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Journal Scan

July 2015

Point of care testing – a review article

Summarized from Larsson A, Greig-Pylypczuk R, Huisman A. The state of point of care testing: a european perspective. Ups J Med Sci 2015; 120: 1-10.

As the authors of a recent wide-ranging review of the subject make clear, point-of-care testing (POCT) has greatly expanded, in terms of both prevalence and functionality, over past decades. They report a predicted average growth rate in the use of POCT in the US of >15 % over the coming years. 

The three authors (one from Sweden, one from Holland, and the third from the UK) provide a European perspective on current perceived advantages of POCT, as well as some of the challenges that must be addressed if POCT is to have optimum impact on delivery of healthcare in the future. 

By way of introduction the authors first define POCT, describe current European regulation of POCT, and briefly convey the extent of current POCT application in terms of available tests and variety of clinical settings where it is used. There is undoubted consensus that the use of POCT is associated with reduced turnaround time (TAT), i.e. the time between sampling and receipt of results. 

But as the authors stress, benefit of POCT can only be truly realized if decreased TAT is translated into improved quality and/or efficiency of patient care.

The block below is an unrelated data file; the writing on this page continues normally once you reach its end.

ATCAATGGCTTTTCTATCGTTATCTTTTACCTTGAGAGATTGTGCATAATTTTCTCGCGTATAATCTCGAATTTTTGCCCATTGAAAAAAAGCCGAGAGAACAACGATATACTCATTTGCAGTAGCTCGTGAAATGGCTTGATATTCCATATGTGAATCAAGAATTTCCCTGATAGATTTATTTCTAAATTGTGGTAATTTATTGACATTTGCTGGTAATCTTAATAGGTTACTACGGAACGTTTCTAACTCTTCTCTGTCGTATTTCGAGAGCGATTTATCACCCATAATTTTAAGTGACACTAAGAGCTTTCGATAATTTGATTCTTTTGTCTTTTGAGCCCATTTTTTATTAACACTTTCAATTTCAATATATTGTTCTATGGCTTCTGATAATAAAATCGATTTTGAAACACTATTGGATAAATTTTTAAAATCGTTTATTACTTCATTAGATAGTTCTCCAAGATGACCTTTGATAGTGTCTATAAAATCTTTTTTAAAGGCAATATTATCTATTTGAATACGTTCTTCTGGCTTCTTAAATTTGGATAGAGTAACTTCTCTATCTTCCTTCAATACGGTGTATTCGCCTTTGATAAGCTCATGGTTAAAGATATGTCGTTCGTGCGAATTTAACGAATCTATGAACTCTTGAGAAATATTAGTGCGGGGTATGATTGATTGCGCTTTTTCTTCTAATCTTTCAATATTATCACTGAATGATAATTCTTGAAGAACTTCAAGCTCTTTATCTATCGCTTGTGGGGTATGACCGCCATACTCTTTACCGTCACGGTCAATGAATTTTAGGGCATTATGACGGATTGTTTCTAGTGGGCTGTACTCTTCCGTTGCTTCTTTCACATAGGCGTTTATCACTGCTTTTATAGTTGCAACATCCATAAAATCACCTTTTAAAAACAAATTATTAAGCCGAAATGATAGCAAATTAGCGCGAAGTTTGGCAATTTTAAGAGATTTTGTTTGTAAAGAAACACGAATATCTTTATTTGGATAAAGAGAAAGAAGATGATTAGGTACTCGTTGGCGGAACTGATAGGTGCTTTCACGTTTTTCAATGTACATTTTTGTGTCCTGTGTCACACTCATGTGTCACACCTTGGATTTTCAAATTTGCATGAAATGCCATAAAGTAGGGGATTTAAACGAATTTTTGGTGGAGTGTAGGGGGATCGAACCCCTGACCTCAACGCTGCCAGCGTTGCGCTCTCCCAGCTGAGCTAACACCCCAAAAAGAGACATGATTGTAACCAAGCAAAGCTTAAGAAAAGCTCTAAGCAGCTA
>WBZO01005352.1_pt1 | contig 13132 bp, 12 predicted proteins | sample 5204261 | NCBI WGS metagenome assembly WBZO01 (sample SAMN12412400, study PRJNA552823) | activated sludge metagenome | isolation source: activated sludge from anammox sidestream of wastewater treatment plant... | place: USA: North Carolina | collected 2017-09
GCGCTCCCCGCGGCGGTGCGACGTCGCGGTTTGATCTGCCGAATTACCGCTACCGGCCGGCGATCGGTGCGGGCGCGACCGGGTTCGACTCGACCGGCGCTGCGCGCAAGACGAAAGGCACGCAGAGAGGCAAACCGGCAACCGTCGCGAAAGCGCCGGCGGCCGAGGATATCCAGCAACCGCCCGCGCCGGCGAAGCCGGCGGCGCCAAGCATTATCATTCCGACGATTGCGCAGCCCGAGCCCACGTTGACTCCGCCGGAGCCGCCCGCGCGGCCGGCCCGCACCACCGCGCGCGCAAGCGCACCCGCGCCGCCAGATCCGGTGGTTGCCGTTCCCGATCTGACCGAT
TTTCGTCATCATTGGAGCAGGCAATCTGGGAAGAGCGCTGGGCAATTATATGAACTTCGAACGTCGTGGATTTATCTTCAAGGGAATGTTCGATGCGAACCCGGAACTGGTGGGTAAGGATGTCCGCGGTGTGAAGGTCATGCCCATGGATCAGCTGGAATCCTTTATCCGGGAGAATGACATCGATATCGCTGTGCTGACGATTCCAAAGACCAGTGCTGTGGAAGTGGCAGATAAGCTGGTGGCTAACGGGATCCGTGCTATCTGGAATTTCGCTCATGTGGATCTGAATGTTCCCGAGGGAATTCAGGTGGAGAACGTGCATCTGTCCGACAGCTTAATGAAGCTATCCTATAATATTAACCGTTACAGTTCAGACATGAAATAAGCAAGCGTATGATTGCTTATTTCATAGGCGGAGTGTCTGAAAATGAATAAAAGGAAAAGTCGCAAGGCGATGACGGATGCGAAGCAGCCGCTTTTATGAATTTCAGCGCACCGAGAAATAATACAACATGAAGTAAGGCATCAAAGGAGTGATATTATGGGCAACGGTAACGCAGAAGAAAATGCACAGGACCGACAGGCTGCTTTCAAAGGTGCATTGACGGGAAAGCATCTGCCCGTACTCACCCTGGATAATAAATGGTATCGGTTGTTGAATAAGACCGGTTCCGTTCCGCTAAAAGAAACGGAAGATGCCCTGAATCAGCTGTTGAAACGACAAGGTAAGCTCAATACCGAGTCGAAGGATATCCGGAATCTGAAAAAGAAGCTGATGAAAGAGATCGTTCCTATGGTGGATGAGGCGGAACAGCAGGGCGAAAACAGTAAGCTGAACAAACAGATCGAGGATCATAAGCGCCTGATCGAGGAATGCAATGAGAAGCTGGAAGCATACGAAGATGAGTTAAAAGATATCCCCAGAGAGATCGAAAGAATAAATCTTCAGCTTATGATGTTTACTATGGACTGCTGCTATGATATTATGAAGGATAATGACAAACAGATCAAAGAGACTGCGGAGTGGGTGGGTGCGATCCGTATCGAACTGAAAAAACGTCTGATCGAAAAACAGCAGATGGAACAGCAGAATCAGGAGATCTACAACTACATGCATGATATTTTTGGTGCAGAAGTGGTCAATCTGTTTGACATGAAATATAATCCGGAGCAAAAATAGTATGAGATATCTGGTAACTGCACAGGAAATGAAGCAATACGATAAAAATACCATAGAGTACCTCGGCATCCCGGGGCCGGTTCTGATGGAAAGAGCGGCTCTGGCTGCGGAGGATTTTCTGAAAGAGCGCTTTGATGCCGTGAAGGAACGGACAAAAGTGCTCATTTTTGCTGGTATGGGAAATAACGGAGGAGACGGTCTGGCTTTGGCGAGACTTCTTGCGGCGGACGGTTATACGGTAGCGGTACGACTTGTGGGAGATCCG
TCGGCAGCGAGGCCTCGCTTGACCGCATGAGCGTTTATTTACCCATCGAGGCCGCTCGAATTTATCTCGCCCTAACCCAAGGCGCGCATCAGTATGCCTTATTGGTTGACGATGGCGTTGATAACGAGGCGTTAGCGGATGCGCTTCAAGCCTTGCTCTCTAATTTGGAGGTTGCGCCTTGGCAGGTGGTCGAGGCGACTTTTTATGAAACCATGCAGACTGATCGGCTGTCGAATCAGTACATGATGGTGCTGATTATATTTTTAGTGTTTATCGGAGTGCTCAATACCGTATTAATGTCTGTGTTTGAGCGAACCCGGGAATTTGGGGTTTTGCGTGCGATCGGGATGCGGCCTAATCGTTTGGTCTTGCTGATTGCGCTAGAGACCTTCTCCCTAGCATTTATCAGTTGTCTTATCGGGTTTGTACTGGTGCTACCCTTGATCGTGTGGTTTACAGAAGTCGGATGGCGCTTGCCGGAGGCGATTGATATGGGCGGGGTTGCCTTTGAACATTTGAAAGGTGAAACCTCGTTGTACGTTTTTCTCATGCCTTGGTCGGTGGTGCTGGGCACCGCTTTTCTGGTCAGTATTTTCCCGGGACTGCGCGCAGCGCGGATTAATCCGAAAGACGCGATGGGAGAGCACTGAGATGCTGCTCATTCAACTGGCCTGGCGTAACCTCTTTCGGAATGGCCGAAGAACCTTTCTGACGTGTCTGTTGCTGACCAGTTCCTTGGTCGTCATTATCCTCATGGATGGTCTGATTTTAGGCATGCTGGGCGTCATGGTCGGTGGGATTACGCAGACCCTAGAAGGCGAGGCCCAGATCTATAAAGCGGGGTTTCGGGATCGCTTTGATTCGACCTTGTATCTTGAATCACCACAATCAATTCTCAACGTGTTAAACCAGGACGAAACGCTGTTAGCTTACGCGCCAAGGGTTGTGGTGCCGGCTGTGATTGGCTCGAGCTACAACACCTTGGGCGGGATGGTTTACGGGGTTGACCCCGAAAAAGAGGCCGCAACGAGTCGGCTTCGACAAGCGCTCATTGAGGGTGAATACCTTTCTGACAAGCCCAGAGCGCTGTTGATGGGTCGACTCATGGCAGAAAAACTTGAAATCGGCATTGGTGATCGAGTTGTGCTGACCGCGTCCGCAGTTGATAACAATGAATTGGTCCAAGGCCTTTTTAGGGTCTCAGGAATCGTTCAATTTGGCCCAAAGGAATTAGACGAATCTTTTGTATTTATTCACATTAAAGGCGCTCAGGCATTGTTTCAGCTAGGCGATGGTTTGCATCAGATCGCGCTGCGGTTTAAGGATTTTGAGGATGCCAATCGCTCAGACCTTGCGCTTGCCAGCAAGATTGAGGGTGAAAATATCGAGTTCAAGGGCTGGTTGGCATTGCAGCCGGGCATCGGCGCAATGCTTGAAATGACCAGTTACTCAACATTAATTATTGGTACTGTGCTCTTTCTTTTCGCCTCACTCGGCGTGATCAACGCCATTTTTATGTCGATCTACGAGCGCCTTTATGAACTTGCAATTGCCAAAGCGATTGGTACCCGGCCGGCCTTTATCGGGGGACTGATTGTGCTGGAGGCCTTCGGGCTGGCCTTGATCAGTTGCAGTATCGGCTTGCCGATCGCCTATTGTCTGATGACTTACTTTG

The greater part of the article is devoted to review of clinical studies that have sought to address this issue. Further issues discussed under the heading “Challenges to optimizing the benefits from POCT” include: management of POCT; adequate and effective training of non-laboratory staff; effective quality assurance programs; and robust policy of documentation. 

The authors provide or cite recommendations aimed at meeting each of these challenges. In a final paragraph the authors suggest that governmental pressures and technological advancements will drive the growth of POCT both within and outside the hospital in the future; they caution that the challenges already facing implementation of POCT will be “greatly amplified”. 

A useful concise review supported by 59 references that include many recent clinical studies of POCT.

 

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May contain information that is not supported by performance and intended use claims of Radiometer's products. See also Legal info.

Chris Higgins

has a master's degree in medical biochemistry and he has twenty years experience of work in clinical laboratories.

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